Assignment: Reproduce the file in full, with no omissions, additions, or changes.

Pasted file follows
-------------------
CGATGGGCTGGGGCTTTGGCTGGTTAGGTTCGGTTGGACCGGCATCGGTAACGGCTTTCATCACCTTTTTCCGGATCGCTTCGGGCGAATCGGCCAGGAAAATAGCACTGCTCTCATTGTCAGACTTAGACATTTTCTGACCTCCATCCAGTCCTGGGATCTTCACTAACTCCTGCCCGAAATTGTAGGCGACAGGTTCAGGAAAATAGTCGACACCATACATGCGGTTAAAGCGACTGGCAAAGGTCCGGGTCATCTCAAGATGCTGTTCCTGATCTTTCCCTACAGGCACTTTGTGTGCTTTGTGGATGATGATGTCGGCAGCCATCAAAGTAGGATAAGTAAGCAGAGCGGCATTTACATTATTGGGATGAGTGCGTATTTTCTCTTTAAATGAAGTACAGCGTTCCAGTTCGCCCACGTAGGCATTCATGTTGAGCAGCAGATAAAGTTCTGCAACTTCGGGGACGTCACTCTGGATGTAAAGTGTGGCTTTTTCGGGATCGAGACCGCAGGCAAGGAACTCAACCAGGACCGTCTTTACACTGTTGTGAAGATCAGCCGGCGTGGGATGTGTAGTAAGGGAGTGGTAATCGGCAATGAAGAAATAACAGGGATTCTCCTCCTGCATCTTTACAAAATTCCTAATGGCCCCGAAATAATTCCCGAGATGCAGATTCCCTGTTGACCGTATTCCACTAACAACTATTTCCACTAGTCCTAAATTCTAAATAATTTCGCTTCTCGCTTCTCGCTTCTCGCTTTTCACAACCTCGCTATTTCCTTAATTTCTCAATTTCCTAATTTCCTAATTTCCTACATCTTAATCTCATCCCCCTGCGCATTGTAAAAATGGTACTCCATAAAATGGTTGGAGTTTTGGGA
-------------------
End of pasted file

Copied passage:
CGATGGGCTGGGGCTTTGGCTGGTTAGGTTCGGTTGGACCGGCATCGGTAACGGCTTTCATCACCTTTTTCCGGATCGCTTCGGGCGAATCGGCCAGGAAAATAGCACTGCTCTCATTGTCAGACTTAGACATTTTCTGACCTCCATCCAGTCCTGGGATCTTCACTAACTCCTGCCCGAAATTGTAGGCGACAGGTTCAGGAAAATAGTCGACACCATACATGCGGTTAAAGCGACTGGCAAAGGTCCGGGTCATCTCAAGATGCTGTTCCTGATCTTTCCCTACAGGCACTTTGTGTGCTTTGTGGATGATGATGTCGGCAGCCATCAAAGTAGGATAAGTAAGCAGAGCGGCATTTACATTATTGGGATGAGTGCGTATTTTCTCTTTAAATGAAGTACAGCGTTCCAGTTCGCCCACGTAGGCATTCATGTTGAGCAGCAGATAAAGTTCTGCAACTTCGGGGACGTCACTCTGGATGTAAAGTGTGGCTTTTTCGGGATCGAGACCGCAGGCAAGGAACTCAACCAGGACCGTCTTTACACTGTTGTGAAGATCAGCCGGCGTGGGATGTGTAGTAAGGGAGTGGTAATCGGCAATGAAGAAATAACAGGGATTCTCCTCCTGCATCTTTACAAAATTCCTAATGGCCCCGAAATAATTCCCGAGATGCAGATTCCCTGTTGACCGTATTCCACTAACAACTATTTCCACTAGTCCTAAATTCTAAATAATTTCGCTTCTCGCTTCTCGCTTCTCGCTTTTCACAACCTCGCTATTTCCTTAATTTCTCAATTTCCTAATTTCCTAATTTCCTACATCTTAATCTCATCCCCCTGCGCATTGTAAAAATGGTACTCCATAAAATGGTTGGAGTTTTGGGA